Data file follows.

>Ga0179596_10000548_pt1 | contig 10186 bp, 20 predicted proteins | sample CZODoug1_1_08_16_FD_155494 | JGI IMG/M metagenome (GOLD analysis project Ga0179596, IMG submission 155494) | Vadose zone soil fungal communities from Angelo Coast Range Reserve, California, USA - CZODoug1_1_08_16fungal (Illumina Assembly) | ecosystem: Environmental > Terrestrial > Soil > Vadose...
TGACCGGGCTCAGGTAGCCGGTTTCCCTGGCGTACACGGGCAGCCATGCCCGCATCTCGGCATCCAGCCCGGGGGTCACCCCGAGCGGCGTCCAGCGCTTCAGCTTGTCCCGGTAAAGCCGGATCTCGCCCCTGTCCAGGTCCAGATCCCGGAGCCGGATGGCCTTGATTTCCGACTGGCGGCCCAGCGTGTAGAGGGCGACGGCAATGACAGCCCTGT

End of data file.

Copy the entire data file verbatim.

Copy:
>Ga0179596_10000548_pt1 | contig 10186 bp, 20 predicted proteins | sample CZODoug1_1_08_16_FD_155494 | JGI IMG/M metagenome (GOLD analysis project Ga0179596, IMG submission 155494) | Vadose zone soil fungal communities from Angelo Coast Range Reserve, California, USA - CZODoug1_1_08_16fungal (Illumina Assembly) | ecosystem: Environmental > Terrestrial > Soil > Vadose...
TGACCGGGCTCAGGTAGCCGGTTTCCCTGGCGTACACGGGCAGCCATGCCCGCATCTCGGCATCCAGCCCGGGGGTCACCCCGAGCGGCGTCCAGCGCTTCAGCTTGTCCCGGTAAAGCCGGATCTCGCCCCTGTCCAGGTCCAGATCCCGGAGCCGGATGGCCTTGATTTCCGACTGGCGGCCCAGCGTGTAGAGGGCGACGGCAATGACAGCCCTGT